Venture Capital

Re-Investing In Innovation

…and filling the hole left by venture capital

by Robert Cote

Mr. Cote, an intellectual property attorney, is founder and CEO of Cote Capital. Visit

Our nation is built on breakthrough innovations, from planes, trains, and automobiles to the telephones, computers and semiconductor chips of the last century, to thousands of other new physical products that were invented here first… and then shared with the world.

And it is through manufacturing, the inventing and building of new things that benefit humanity, that America has led the world and grown strong.

But something has fundamentally changed within our country’s preeminence. We have off-shored our manufacturing industries, the old growth forest, while venture capital has moved away from funding emerging new growth.

This is our nation’s new generation of companies that are building new physical products based on breakthrough innovations – deep tech, the kinds of companies that made America strong, providing good-paying jobs to our highly skilled workers.

We need to fund more of these manufacturing companies so they grow and thrive. We need to fund more pioneers like Elon Musk who can bring the future forward through manufacturing, and more companies like SpaceX and Tesla that can build game-changing new products and factories and make giant leaps forward.

Fallen From Its Roots

Since the internet boom of the late 1990s, venture capital has shifted its focus more and more to investing in companies that make new digital products – software products.

While great fortunes have been made investing in companies like Google, Facebook, and Uber, these stories of legend are far and few between. Investing in “software eating the world” – digitizing the world – may look like a good investment at first, until competition shows up and changes the game.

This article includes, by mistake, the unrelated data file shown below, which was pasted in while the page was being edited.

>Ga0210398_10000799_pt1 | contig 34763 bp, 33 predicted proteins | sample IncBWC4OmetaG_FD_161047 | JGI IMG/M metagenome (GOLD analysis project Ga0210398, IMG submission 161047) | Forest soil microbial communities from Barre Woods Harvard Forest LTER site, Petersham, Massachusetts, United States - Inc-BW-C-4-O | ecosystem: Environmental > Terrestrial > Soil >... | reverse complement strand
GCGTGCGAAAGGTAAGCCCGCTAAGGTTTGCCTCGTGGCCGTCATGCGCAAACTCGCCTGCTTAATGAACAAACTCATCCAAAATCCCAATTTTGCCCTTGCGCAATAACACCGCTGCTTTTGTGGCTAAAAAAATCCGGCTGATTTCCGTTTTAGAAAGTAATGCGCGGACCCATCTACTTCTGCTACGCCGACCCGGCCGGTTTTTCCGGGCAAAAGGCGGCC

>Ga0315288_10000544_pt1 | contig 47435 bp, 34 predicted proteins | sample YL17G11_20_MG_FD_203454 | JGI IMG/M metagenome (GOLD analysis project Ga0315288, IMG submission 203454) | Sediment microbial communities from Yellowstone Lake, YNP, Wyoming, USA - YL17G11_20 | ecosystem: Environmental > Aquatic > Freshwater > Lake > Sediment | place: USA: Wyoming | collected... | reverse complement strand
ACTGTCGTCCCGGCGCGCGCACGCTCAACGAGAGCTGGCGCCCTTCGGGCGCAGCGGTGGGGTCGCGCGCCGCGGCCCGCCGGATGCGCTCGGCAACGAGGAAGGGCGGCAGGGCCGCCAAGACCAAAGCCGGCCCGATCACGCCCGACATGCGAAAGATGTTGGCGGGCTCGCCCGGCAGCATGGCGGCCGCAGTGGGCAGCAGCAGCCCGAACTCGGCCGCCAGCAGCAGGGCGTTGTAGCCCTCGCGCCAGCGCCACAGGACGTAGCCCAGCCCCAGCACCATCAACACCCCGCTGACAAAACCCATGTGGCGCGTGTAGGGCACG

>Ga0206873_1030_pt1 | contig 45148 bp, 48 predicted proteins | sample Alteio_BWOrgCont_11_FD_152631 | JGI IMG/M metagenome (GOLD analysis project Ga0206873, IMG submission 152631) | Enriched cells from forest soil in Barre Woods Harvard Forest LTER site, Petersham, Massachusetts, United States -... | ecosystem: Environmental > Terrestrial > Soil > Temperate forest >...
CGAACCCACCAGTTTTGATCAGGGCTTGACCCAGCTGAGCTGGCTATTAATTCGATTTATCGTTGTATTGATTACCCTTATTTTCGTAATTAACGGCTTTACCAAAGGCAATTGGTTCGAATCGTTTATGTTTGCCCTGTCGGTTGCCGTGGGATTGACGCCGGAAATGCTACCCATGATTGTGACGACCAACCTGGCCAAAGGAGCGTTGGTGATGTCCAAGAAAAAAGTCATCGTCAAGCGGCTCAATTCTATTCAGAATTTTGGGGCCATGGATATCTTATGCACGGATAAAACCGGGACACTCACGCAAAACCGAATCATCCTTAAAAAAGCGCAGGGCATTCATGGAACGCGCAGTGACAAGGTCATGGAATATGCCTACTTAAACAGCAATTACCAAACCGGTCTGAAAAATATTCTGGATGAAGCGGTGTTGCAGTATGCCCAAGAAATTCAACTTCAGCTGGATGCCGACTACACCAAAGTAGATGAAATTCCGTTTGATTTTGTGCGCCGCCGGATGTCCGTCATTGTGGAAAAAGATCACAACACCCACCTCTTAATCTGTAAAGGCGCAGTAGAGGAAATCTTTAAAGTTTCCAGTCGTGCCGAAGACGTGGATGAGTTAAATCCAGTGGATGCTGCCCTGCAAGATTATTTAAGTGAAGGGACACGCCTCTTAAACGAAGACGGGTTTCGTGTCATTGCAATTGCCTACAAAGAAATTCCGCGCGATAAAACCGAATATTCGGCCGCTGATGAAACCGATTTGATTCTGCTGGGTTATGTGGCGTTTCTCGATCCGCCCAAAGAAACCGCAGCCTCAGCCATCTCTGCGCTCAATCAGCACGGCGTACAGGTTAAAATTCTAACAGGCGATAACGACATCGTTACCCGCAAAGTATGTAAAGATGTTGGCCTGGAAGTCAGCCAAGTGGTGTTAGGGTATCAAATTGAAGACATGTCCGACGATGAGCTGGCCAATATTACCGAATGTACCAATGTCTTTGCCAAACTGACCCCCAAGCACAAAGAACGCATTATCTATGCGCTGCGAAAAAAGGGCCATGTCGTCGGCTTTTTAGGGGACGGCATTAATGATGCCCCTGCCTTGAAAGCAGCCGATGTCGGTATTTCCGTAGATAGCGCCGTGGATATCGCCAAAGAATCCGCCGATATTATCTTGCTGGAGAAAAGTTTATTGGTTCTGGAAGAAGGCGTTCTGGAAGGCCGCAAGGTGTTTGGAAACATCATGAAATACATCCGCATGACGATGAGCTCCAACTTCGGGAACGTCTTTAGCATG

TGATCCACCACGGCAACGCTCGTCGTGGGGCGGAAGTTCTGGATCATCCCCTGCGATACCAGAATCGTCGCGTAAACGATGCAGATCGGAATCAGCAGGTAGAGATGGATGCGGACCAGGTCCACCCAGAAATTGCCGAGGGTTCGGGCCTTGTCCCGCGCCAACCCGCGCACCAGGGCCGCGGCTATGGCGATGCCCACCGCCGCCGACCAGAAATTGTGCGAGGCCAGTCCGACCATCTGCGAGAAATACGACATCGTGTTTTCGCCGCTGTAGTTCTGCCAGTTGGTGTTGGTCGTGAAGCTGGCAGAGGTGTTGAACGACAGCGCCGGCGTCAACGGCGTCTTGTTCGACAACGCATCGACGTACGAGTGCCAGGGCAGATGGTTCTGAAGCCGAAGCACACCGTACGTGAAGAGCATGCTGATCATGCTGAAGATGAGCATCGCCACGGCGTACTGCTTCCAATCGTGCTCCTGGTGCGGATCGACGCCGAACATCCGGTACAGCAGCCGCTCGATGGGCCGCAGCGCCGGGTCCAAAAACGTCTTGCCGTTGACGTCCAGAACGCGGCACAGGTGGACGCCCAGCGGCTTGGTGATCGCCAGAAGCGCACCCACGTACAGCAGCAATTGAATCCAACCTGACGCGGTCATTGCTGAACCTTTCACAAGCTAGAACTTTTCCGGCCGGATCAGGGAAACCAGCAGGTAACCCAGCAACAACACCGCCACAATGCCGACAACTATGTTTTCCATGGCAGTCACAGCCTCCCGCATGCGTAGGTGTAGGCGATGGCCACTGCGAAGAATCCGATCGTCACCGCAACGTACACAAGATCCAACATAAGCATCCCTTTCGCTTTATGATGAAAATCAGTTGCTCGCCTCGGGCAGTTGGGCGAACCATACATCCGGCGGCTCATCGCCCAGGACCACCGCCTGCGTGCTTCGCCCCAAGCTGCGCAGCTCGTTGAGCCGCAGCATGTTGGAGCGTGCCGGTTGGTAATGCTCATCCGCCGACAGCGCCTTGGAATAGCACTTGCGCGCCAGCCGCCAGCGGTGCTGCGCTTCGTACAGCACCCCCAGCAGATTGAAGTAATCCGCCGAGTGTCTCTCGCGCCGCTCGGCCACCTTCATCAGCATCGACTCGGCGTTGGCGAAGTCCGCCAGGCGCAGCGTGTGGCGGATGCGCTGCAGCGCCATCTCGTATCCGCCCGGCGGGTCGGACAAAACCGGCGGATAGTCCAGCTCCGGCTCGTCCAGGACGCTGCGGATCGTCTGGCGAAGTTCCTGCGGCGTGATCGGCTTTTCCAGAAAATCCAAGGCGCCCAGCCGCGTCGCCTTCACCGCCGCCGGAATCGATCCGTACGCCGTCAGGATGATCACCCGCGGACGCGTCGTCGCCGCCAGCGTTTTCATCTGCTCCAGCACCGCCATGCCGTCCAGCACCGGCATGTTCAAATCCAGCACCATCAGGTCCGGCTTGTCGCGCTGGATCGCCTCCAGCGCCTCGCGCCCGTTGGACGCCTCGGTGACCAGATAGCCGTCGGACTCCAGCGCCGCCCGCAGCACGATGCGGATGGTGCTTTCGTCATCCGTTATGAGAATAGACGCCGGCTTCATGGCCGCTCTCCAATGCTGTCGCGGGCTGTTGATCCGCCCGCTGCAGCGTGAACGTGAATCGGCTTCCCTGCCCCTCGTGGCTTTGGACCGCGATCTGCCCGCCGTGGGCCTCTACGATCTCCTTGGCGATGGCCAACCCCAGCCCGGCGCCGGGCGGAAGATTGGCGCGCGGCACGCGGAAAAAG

Most software companies are based on incremental innovations with lower barriers to entry to competitors that make it challenging to exit them in the end. These software companies do not bring the high barriers to entry to competitors that come with new physical products based on breakthrough innovations, that require long development timelines and years of deep science and engineering to reach markets.

While paper valuations may rise for years, enabling venture capital firms to raise new funds on seemingly strong performance, exits are not happening, and, when they do, not at prices that match valuations, so investors are not realizing the expected returns.

The Telltale Signs

Take the collapse of Silicon Valley Bank. The bank has been a great friend to venture capital, providing loans to startups with the promise of repaying those loans through exits.

But without exits or exits that are priced right, too many of these software companies have become challenged in paying back the principal and interest on their loans. So it’s little wonder the bank became a bank in distress and in need of a government bailout.

Another telltale sign that something is wrong is seen in venture capital firms encouraging the CEOs of their startups to make a run on the bank for their deposits.

This change in focus by venture capital to software companies has left a giant hole in meeting the funding needs of a new generation of technology companies that can transform our future and keep our nation strong through advanced manufacturing. This shift in focus has also shown us that venture capital is not the best fit for these manufacturing companies, lacking the right investment model, skills and incentives for investing in the capital-intensive, hands-on world of scaling advanced manufacturing.

Yet, the future of our world depends more now than ever on these advanced manufacturing companies that are changing how we manufacture and use products. These companies are readying every industry for a transition to sustainable, circular, and renewable manufacturing practices, to a greener world that is more efficient in its use of resources, which means a higher-growth, highly profitable business.

Green Is The New Gold

And it is through manufacturing, the inventing and building of new things that benefit humanity, that America has led the world and grown strong...